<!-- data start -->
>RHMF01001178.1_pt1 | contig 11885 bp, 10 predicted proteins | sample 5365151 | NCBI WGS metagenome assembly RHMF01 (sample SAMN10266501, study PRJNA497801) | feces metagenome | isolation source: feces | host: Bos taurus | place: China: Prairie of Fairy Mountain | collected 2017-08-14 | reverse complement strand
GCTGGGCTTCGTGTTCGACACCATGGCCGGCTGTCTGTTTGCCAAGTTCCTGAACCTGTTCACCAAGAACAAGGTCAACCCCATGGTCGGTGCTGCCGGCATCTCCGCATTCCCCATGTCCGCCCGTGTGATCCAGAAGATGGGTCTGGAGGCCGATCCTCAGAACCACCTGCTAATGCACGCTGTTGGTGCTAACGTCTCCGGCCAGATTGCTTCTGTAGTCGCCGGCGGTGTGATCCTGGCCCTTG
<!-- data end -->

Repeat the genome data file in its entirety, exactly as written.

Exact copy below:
>RHMF01001178.1_pt1 | contig 11885 bp, 10 predicted proteins | sample 5365151 | NCBI WGS metagenome assembly RHMF01 (sample SAMN10266501, study PRJNA497801) | feces metagenome | isolation source: feces | host: Bos taurus | place: China: Prairie of Fairy Mountain | collected 2017-08-14 | reverse complement strand
GCTGGGCTTCGTGTTCGACACCATGGCCGGCTGTCTGTTTGCCAAGTTCCTGAACCTGTTCACCAAGAACAAGGTCAACCCCATGGTCGGTGCTGCCGGCATCTCCGCATTCCCCATGTCCGCCCGTGTGATCCAGAAGATGGGTCTGGAGGCCGATCCTCAGAACCACCTGCTAATGCACGCTGTTGGTGCTAACGTCTCCGGCCAGATTGCTTCTGTAGTCGCCGGCGGTGTGATCCTGGCCCTTG